International Produce Training

Peaches- Color Requirements

You may be receiving some bulk peaches, and the color does not appear to be as uniform as the place packs from Chile or California. You may be wondering if the peaches can be rejected based on color.

As you can see from above, some of the peaches have full color, while others have the red color on 75% or less of the surface.  As you begin inspecting the peaches you can visibly separate the peaches into different color categories.  You also notice some of the peaches have a nice pinkish red to red color, while others only have a light pink, or blush color.

Can you reject the peaches for light color?  Well that depends on the grade marked on the container, or on what grade the peaches were bought, if no grade markings are found.  To begin, if the peaches are marked as “U.S. No.1”, there are no color requirements at all for peaches.  Meaning the peaches could have absolutely zero color, and still meet the requirements of the U.S. No. 1 Grade.

If the peach carton is marked “U.S. Extra No. 1” as shown above, then you may have cause for rejection if the peaches are too light in color.  To meet the requirements of the U.S. Extra No. 1 Grade the peaches must meet all same requirements as the U.S. No. 1 Grade, but in addition, 50% of the peaches must have at least 25% of the surface showing blush, pink or red color.  As stated, the peaches don’t have to be red in color, but only must be at least a light pink color.  So, looking at our carton, from the top image, there is no doubt that at least 50% of the peaches have at least 25% of their surface with a light pink color.

If your carton has the U.S. Fancy Grade, then a different set of requirements apply.  In that case, 90% of the peaches must have at least 33% of their surface showing a blush, pink or red color.  As you can see, even the highest grade of peaches, U.S. Fancy has a fairly lenient color requirement.

To summarize:

U.S. No. 1 Grade – No color requirement

U.S. Extra No. 1 Grade – 50% of the peaches must have at least 25% of the surface with a blush, pink or red color.

U.S. Fancy – 90% of the peaches must have at least 33% of the surface with a blush, pink or red color.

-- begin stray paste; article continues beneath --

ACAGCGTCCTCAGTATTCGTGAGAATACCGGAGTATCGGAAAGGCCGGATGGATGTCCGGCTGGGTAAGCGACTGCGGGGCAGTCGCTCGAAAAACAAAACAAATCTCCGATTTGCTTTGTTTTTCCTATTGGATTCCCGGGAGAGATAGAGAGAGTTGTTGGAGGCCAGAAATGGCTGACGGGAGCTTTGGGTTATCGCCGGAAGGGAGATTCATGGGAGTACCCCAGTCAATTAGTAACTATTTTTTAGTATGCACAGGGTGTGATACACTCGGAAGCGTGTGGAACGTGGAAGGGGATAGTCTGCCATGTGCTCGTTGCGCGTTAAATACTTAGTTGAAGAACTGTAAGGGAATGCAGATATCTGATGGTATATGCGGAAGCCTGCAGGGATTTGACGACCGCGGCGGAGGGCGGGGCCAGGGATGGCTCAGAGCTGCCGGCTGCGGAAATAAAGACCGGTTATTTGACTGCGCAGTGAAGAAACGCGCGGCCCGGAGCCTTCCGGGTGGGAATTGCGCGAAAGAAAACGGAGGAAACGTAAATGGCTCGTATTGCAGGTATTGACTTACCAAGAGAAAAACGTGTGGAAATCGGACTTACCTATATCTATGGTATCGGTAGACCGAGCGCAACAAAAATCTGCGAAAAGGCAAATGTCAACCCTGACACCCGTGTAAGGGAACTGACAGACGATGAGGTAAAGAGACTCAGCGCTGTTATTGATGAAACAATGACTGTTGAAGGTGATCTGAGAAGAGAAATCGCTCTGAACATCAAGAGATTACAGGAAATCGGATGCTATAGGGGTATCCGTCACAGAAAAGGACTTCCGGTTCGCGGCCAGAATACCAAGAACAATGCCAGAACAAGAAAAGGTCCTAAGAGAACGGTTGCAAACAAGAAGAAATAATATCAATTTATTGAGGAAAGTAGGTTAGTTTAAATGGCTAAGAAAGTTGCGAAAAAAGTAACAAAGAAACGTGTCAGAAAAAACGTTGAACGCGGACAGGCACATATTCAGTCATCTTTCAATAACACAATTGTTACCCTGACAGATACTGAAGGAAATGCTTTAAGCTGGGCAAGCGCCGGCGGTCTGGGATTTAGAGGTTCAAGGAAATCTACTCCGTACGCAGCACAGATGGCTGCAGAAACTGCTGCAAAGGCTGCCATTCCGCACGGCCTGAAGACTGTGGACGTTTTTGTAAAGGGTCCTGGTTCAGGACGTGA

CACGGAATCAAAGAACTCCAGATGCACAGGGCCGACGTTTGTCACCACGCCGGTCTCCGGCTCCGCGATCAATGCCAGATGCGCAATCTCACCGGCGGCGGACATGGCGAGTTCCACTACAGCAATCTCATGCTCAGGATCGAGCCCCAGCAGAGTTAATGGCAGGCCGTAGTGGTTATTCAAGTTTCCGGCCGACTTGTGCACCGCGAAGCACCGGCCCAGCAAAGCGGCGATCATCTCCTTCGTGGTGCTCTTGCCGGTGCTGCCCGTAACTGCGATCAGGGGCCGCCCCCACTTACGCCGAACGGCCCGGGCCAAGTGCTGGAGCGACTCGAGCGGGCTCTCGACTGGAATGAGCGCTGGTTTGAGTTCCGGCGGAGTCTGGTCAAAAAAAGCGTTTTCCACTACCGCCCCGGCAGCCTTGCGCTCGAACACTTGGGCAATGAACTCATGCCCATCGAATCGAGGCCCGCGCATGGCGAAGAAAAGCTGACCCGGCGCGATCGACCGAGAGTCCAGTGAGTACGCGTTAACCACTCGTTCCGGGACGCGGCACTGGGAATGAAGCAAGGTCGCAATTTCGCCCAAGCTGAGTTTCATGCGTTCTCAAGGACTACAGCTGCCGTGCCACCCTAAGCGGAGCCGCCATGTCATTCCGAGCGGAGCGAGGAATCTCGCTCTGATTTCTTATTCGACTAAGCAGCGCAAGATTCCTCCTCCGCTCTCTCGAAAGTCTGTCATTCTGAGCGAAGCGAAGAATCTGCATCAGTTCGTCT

One Comment on “Peaches- Color Requirements”

Terry Creek Says:

Are we talking about what the consumer imagines what a ripe peach should look like or are we educated enough to know what the variables are that are different for the hundreds of varieties and maturity stage and times at harvest? There are so many variables when growing where even the soil type affects the shape or appearance of each variety grown.
Red Surface Blush is a poor indicator for maturity, The Faye Alberta peach used in canning is lucky to have a tinge of blush or 25% of the surface having Red Blush. Since growers all use many of the same growing practices to help increase the blush on fruit as it grows, due to the cosmetic visions consumer equate to the best eating and ripe Peach. The amount of blush does not equate to how well matured or the eating quality a Peach will have. Also with as many varieties as we have now there are variations in the percentages of background color and blush for each variety as well as specific details for shape, maturity background color etc. An example would be a Rich Lady peach which used to be 99% full dark burgundy blush regardless. The maturity was a guess for the pickers since U.S. Matured or CA Well Matured fruit looked the same and had no background color to go by when being harvested. One sure way was to go by the only ground color that was present in the stem cavity. If the color was green or yellow determined the maturity and workers could not see this as they harvested. Cutting the fruit to observe the flesh color and, juice is the best for determining the degree of maturity. Last the time in the harvest season. Early and Late season varieties will have less blush mostly. Newer varieties are now grown that will have good blush percentage levels.

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